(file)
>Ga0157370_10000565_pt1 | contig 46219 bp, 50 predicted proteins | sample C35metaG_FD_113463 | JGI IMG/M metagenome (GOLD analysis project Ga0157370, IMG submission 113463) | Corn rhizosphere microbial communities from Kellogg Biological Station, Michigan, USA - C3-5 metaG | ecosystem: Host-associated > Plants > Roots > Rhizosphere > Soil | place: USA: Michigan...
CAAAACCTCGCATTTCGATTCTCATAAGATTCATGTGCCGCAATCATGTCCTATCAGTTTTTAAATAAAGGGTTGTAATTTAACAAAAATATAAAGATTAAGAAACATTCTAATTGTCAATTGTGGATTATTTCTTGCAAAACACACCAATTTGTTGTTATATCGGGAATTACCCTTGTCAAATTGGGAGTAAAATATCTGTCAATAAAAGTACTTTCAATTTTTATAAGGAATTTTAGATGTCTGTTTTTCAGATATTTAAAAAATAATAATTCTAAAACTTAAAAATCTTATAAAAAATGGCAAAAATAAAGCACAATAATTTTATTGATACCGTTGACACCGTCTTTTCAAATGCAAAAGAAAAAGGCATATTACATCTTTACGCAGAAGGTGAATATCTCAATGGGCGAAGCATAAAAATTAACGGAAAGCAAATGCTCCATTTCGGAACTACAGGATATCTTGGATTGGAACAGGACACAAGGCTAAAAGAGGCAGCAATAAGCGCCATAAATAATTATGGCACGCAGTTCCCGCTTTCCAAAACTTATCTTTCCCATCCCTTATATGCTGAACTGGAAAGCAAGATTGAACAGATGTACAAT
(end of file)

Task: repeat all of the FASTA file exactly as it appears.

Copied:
>Ga0157370_10000565_pt1 | contig 46219 bp, 50 predicted proteins | sample C35metaG_FD_113463 | JGI IMG/M metagenome (GOLD analysis project Ga0157370, IMG submission 113463) | Corn rhizosphere microbial communities from Kellogg Biological Station, Michigan, USA - C3-5 metaG | ecosystem: Host-associated > Plants > Roots > Rhizosphere > Soil | place: USA: Michigan...
CAAAACCTCGCATTTCGATTCTCATAAGATTCATGTGCCGCAATCATGTCCTATCAGTTTTTAAATAAAGGGTTGTAATTTAACAAAAATATAAAGATTAAGAAACATTCTAATTGTCAATTGTGGATTATTTCTTGCAAAACACACCAATTTGTTGTTATATCGGGAATTACCCTTGTCAAATTGGGAGTAAAATATCTGTCAATAAAAGTACTTTCAATTTTTATAAGGAATTTTAGATGTCTGTTTTTCAGATATTTAAAAAATAATAATTCTAAAACTTAAAAATCTTATAAAAAATGGCAAAAATAAAGCACAATAATTTTATTGATACCGTTGACACCGTCTTTTCAAATGCAAAAGAAAAAGGCATATTACATCTTTACGCAGAAGGTGAATATCTCAATGGGCGAAGCATAAAAATTAACGGAAAGCAAATGCTCCATTTCGGAACTACAGGATATCTTGGATTGGAACAGGACACAAGGCTAAAAGAGGCAGCAATAAGCGCCATAAATAATTATGGCACGCAGTTCCCGCTTTCCAAAACTTATCTTTCCCATCCCTTATATGCTGAACTGGAAAGCAAGATTGAACAGATGTACAAT